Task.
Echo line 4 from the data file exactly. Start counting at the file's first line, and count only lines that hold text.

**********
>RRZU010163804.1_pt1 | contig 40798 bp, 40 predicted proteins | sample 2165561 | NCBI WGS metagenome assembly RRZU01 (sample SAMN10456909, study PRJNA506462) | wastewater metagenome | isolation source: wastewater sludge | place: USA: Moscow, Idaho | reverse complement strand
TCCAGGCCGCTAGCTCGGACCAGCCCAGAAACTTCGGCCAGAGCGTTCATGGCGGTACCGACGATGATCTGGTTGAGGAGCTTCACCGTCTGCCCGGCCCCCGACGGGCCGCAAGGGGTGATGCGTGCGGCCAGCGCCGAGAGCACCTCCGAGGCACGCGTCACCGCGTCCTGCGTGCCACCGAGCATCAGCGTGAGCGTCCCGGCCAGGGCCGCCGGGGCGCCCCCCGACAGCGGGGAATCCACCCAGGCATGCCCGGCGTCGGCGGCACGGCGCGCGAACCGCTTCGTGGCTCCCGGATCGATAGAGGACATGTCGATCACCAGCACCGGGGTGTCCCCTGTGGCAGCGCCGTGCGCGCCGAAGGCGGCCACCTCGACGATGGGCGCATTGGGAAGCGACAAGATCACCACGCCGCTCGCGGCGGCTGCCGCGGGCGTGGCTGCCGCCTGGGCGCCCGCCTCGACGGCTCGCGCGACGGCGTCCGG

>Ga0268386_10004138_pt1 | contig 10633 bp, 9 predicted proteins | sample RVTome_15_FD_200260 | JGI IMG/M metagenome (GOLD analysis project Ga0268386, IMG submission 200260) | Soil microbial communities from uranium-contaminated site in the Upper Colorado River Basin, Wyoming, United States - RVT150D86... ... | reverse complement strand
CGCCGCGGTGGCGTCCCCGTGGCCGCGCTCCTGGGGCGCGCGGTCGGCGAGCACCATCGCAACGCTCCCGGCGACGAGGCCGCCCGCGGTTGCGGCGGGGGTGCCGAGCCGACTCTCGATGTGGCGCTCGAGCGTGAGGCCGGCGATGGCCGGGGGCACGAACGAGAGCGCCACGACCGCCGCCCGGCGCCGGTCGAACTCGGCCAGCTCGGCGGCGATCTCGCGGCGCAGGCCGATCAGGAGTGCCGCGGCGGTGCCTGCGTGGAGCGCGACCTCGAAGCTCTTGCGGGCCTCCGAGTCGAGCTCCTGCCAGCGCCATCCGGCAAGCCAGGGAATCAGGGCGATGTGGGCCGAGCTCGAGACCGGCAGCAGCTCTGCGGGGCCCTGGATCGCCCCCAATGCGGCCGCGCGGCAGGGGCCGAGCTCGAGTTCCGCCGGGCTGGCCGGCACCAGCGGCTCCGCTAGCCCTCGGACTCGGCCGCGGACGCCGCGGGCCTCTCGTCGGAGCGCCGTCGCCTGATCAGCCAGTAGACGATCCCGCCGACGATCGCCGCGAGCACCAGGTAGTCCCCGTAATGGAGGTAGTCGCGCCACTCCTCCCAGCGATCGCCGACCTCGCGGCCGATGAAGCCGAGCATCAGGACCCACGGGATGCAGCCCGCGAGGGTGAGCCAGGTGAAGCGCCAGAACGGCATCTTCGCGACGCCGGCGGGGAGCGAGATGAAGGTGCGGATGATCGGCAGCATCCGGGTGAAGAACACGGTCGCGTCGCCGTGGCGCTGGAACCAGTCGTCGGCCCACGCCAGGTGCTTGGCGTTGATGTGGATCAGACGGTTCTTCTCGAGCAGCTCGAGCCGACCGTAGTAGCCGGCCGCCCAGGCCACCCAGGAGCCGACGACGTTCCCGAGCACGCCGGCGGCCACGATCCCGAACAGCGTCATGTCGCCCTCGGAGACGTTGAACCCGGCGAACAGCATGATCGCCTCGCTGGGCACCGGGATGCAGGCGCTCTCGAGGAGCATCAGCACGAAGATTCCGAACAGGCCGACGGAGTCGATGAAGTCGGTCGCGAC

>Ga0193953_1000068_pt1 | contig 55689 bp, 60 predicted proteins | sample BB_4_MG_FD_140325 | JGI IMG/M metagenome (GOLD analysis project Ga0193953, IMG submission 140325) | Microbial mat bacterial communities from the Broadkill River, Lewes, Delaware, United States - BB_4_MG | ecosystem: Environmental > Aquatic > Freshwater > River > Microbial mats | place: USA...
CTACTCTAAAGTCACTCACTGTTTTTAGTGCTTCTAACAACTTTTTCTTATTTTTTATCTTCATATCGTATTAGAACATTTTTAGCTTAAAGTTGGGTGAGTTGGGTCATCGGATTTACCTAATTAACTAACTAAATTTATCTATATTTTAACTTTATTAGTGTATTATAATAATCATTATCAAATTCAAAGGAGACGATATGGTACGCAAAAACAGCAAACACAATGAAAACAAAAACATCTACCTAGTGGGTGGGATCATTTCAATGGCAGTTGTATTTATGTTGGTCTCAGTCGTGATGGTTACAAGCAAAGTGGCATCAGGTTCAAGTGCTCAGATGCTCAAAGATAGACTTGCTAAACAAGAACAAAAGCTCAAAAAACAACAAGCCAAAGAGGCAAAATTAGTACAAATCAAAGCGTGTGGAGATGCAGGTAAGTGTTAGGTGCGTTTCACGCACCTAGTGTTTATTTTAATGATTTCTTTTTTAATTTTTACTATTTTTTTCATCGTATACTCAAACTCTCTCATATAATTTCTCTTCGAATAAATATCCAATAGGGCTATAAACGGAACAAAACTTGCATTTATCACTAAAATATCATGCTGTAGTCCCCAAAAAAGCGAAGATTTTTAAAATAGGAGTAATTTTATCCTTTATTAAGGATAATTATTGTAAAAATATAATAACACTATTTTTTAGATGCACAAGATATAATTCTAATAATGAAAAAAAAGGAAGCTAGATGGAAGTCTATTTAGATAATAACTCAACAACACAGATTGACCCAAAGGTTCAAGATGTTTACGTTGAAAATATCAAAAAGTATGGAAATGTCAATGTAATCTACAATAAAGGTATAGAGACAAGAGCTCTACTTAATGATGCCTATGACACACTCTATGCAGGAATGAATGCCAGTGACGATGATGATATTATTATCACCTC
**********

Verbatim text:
CGCCGCGGTGGCGTCCCCGTGGCCGCGCTCCTGGGGCGCGCGGTCGGCGAGCACCATCGCAACGCTCCCGGCGACGAGGCCGCCCGCGGTTGCGGCGGGGGTGCCGAGCCGACTCTCGATGTGGCGCTCGAGCGTGAGGCCGGCGATGGCCGGGGGCACGAACGAGAGCGCCACGACCGCCGCCCGGCGCCGGTCGAACTCGGCCAGCTCGGCGGCGATCTCGCGGCGCAGGCCGATCAGGAGTGCCGCGGCGGTGCCTGCGTGGAGCGCGACCTCGAAGCTCTTGCGGGCCTCCGAGTCGAGCTCCTGCCAGCGCCATCCGGCAAGCCAGGGAATCAGGGCGATGTGGGCCGAGCTCGAGACCGGCAGCAGCTCTGCGGGGCCCTGGATCGCCCCCAATGCGGCCGCGCGGCAGGGGCCGAGCTCGAGTTCCGCCGGGCTGGCCGGCACCAGCGGCTCCGCTAGCCCTCGGACTCGGCCGCGGACGCCGCGGGCCTCTCGTCGGAGCGCCGTCGCCTGATCAGCCAGTAGACGATCCCGCCGACGATCGCCGCGAGCACCAGGTAGTCCCCGTAATGGAGGTAGTCGCGCCACTCCTCCCAGCGATCGCCGACCTCGCGGCCGATGAAGCCGAGCATCAGGACCCACGGGATGCAGCCCGCGAGGGTGAGCCAGGTGAAGCGCCAGAACGGCATCTTCGCGACGCCGGCGGGGAGCGAGATGAAGGTGCGGATGATCGGCAGCATCCGGGTGAAGAACACGGTCGCGTCGCCGTGGCGCTGGAACCAGTCGTCGGCCCACGCCAGGTGCTTGGCGTTGATGTGGATCAGACGGTTCTTCTCGAGCAGCTCGAGCCGACCGTAGTAGCCGGCCGCCCAGGCCACCCAGGAGCCGACGACGTTCCCGAGCACGCCGGCGGCCACGATCCCGAACAGCGTCATGTCGCCCTCGGAGACGTTGAACCCGGCGAACAGCATGATCGCCTCGCTGGGCACCGGGATGCAGGCGCTCTCGAGGAGCATCAGCACGAAGATTCCGAACAGGCCGACGGAGTCGATGAAGTCGGTCGCGAC